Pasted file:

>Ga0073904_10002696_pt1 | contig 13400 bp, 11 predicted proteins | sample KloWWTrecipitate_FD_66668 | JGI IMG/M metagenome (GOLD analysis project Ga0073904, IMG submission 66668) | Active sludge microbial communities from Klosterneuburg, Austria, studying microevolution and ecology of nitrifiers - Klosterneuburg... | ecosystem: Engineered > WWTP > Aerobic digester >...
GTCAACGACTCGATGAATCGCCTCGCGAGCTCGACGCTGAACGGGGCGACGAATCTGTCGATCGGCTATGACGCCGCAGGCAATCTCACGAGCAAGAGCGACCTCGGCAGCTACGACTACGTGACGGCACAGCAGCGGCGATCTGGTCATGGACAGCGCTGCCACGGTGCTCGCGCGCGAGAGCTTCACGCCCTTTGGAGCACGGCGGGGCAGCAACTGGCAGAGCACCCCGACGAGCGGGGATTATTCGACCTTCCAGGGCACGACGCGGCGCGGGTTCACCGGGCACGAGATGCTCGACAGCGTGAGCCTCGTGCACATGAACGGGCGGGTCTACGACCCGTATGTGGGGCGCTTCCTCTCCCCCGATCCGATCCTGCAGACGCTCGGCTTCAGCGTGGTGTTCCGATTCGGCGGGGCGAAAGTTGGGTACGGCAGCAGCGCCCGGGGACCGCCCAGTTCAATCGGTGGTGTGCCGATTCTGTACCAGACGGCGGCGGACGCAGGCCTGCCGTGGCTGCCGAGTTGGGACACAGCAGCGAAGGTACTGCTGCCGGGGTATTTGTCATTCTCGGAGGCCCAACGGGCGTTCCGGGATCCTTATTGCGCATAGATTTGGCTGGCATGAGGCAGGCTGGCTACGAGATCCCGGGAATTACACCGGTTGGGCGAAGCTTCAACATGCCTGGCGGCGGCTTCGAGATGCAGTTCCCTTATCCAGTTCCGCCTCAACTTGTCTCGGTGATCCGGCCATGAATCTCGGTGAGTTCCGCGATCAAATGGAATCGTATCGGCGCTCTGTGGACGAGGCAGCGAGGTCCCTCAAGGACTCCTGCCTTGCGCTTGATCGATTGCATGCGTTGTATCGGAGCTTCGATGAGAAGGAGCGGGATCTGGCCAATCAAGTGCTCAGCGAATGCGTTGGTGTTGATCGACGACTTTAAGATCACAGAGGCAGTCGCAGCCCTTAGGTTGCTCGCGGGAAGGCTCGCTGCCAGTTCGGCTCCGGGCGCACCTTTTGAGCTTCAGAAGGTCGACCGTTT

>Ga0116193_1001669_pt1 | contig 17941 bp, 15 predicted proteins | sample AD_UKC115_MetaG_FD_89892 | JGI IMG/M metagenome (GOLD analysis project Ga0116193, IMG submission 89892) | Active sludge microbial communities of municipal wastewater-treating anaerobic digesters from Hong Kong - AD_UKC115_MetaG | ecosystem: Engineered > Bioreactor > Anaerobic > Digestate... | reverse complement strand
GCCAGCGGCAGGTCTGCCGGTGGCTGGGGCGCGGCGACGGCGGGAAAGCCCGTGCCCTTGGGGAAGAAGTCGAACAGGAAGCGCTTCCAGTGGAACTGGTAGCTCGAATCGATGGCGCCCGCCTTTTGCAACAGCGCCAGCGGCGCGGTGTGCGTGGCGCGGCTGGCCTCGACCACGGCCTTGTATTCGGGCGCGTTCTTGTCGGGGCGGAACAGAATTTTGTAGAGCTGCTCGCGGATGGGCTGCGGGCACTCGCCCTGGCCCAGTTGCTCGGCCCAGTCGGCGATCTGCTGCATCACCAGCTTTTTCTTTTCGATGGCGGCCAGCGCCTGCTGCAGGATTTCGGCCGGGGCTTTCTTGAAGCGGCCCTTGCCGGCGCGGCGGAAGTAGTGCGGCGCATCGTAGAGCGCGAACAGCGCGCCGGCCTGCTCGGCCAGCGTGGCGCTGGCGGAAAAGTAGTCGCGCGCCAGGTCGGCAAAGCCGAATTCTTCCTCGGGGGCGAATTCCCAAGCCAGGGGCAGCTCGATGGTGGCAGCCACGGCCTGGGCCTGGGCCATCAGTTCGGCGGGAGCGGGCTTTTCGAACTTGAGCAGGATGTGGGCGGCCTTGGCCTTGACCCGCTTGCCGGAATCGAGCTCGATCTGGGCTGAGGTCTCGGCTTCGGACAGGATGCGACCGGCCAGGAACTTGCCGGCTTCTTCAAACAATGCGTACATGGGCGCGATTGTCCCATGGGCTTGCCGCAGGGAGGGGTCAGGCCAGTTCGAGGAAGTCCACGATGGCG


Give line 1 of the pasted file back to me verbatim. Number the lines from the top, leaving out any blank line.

>Ga0073904_10002696_pt1 | contig 13400 bp, 11 predicted proteins | sample KloWWTrecipitate_FD_66668 | JGI IMG/M metagenome (GOLD analysis project Ga0073904, IMG submission 66668) | Active sludge microbial communities from Klosterneuburg, Austria, studying microevolution and ecology of nitrifiers - Klosterneuburg... | ecosystem: Engineered > WWTP > Aerobic digester >...